Yet at the same time it must be remembered that whether the believer speaks to God in the quiet depths of his own heart or whether he speaks to God through what the minister says, he speaks. That is, he speaks to his covenant God and expresses what lies within his own heart. The believer is always active in the worship service. There is not one moment when he sits passively and lets the worship roll over him as the waves of the sea roll over him when he sits in the water of the ocean. When the minister speaks in God’s name, he must be attentive and listen, for God is speaking to him. When the minister speaks on his behalf, he must express through the minister what lies within his own heart. He must be conscious of what the minister says and make that his very own speech to God. This takes concentration and effort, but it is essential to all worship.
Having said all this, we must now turn to the benedictions.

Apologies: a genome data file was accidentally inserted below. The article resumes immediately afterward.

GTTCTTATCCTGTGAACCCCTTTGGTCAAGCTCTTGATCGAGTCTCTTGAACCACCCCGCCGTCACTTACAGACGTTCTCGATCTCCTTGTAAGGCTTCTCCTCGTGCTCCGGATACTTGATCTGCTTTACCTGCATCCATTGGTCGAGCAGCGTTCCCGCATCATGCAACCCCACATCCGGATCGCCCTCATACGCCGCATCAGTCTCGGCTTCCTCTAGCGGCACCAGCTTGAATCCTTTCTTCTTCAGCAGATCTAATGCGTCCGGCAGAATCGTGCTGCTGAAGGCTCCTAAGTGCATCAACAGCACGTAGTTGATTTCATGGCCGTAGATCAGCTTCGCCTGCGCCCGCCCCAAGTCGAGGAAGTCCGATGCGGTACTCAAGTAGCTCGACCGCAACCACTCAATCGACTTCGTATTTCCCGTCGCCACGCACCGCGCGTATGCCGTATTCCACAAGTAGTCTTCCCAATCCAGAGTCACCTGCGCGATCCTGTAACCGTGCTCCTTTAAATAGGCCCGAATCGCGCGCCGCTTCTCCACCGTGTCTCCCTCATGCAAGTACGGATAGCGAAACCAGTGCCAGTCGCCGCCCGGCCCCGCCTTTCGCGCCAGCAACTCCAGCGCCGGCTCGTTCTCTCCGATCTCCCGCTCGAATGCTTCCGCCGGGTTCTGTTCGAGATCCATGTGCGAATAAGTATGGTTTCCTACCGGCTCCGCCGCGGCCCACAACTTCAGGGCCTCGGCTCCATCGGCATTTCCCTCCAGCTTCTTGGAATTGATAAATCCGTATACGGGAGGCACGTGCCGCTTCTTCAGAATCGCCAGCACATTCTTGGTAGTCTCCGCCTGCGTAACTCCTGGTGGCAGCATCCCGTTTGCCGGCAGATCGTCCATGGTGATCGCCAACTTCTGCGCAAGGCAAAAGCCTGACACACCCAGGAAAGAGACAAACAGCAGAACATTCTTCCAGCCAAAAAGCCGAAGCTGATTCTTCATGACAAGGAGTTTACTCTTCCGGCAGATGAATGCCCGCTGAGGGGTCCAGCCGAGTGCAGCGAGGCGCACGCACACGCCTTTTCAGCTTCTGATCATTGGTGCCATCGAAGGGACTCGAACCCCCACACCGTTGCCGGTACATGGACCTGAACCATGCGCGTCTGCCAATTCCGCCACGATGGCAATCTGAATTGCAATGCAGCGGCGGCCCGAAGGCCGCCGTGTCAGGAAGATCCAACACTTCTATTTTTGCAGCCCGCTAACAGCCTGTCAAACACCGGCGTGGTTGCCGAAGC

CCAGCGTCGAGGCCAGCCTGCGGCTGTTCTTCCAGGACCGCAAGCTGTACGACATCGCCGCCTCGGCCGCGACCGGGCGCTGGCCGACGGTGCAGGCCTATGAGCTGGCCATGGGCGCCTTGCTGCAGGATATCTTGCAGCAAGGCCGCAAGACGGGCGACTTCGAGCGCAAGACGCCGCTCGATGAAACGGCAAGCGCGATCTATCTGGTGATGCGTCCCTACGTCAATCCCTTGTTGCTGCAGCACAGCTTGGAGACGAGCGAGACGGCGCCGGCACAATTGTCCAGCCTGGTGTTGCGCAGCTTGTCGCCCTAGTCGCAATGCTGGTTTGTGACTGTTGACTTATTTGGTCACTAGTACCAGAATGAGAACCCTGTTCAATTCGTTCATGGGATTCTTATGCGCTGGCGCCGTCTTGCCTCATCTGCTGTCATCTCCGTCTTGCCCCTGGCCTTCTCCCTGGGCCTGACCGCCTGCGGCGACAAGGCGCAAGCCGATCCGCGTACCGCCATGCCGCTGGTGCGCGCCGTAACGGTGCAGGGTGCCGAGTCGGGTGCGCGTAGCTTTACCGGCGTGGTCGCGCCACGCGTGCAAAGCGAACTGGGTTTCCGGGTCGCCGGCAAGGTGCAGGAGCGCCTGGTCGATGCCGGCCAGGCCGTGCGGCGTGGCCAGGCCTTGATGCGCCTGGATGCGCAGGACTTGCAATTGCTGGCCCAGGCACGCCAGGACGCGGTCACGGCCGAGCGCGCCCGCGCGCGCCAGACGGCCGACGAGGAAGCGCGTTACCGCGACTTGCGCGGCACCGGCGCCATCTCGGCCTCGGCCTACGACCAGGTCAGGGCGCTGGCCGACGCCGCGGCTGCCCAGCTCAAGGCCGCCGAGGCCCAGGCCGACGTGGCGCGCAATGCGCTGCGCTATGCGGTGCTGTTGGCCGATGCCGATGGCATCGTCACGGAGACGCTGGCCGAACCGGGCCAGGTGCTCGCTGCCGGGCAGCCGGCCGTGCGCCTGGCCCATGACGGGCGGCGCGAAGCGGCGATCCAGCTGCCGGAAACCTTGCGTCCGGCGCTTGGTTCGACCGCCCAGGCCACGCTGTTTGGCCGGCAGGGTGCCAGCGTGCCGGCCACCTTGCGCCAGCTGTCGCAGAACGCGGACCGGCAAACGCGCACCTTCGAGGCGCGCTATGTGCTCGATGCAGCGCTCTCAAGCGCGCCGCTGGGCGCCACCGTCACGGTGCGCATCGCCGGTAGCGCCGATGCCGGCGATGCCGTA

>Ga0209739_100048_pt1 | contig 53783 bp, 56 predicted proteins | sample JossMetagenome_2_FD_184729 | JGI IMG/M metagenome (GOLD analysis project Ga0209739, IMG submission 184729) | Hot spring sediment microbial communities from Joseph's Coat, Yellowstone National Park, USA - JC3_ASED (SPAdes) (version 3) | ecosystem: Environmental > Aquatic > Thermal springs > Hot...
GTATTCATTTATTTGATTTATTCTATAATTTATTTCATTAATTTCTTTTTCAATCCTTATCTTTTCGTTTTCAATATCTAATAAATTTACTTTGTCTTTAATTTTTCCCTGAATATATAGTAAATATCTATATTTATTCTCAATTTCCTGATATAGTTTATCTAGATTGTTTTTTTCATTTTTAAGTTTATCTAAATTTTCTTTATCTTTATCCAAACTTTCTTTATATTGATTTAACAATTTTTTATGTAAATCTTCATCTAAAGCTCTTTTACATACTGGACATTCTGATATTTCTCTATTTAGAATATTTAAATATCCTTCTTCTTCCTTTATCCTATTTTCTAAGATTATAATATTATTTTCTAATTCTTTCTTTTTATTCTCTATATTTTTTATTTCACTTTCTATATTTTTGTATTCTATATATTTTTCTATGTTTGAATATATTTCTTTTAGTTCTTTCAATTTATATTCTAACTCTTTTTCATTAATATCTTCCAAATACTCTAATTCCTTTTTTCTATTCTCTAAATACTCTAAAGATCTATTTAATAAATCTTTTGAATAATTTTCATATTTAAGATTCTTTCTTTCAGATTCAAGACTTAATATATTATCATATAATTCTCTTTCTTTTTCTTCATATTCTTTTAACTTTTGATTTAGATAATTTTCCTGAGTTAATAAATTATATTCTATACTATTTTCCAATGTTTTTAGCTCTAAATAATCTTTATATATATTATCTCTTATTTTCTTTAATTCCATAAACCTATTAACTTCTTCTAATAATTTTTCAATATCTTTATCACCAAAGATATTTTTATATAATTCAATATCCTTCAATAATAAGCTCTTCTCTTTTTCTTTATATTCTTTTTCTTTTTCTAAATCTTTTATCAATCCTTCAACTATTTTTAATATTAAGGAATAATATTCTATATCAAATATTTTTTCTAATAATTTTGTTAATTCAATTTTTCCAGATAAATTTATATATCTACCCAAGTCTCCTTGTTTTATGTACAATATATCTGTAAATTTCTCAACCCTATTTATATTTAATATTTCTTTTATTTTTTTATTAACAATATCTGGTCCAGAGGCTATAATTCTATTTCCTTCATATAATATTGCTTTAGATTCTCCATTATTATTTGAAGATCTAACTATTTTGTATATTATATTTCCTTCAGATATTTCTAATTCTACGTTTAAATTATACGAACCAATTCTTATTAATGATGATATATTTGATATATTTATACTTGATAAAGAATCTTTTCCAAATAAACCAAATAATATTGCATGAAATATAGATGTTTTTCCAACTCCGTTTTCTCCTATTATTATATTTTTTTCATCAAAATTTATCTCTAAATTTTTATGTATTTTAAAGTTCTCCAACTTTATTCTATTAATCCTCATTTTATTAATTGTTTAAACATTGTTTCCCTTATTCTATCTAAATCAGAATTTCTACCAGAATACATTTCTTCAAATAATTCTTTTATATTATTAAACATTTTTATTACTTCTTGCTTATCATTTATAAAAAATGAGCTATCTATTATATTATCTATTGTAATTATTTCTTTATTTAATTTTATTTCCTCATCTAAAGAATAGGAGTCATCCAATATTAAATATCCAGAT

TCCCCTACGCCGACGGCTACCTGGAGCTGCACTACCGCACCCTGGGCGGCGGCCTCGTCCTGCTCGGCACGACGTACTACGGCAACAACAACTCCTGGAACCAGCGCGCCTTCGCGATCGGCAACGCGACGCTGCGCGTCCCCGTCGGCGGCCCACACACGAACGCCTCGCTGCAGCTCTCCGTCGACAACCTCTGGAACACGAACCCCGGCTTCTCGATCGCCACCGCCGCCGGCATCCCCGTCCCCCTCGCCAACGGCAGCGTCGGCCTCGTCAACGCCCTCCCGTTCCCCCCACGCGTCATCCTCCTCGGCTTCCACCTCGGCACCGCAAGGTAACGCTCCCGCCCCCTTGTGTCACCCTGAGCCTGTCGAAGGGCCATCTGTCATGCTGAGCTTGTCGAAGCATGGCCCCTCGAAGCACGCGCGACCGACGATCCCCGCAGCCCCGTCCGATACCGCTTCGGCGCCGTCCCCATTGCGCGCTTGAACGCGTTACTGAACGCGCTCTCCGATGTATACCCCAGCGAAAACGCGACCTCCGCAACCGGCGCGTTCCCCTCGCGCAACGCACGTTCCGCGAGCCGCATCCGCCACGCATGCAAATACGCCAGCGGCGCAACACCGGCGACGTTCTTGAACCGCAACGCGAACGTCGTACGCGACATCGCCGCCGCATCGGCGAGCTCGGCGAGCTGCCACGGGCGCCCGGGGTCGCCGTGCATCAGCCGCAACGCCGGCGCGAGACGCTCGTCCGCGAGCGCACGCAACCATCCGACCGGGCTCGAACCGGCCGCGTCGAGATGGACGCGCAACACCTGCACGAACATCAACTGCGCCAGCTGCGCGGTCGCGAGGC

Throughout our discussion of the various elements which make up the worship service, we have always faced the question whether each element is specifically commanded by Scripture, or whether each element is a matter of liberty and therefore left to the discretion of the individual congregation under the direction of the elders. We face the same question in connection with the benedictions. Our answer to this question is that the benedictions are indeed commanded by Scripture and are not therefore to be excluded from the worship service. The Scriptural proof of this is to be found in both the Old and the New Testaments. There are instances already in the Old Testament of those who occupied special offices in the congregation of Israel blessing the people. In Numbers 6:22-27 we read, “And the Lord spake unto Moses, saying, Speak unto Aaron and unto his sons, saying, On this wise ye shall bless the children of Israel, saying unto them, The Lord bless thee, and keep thee: The Lord make his face shine upon thee, and be gracious unto thee: The Lord lift up his countenance upon thee, and give thee peace. And they shall put my name upon the children of Israel; and I will bless them.” It is striking in this passage that the Lord tells Moses that when Aaron and his sons pronounce this blessing upon the children of Israel, they are putting the Lords name upon the people; and by putting the Lord’s name upon the people, God is blessing them. Jacob as a patriarch blessed his sons before he died and in them the tribes which would come from them (Gen. 49). Moses pronounced a lengthy blessing upon the children of Israel as recorded in Deuteronomy 33. This blessing is introduced with the words, “And this is the blessing, wherewith Moses the man of God blessed the children of Israel before his death.” Solomon, significantly, did the same at the time of his great prayer when the temple was dedicated. We read in the first verses of II Chronicles 6, “Then said Solomon, The Lord hath said that he would dwell in the thick darkness. But I have built an house of habitation for thee, and a place for thy dwelling for ever. And the king turned his face, and blessed the whole congregation of Israel: and all the congregation of Israel stood.”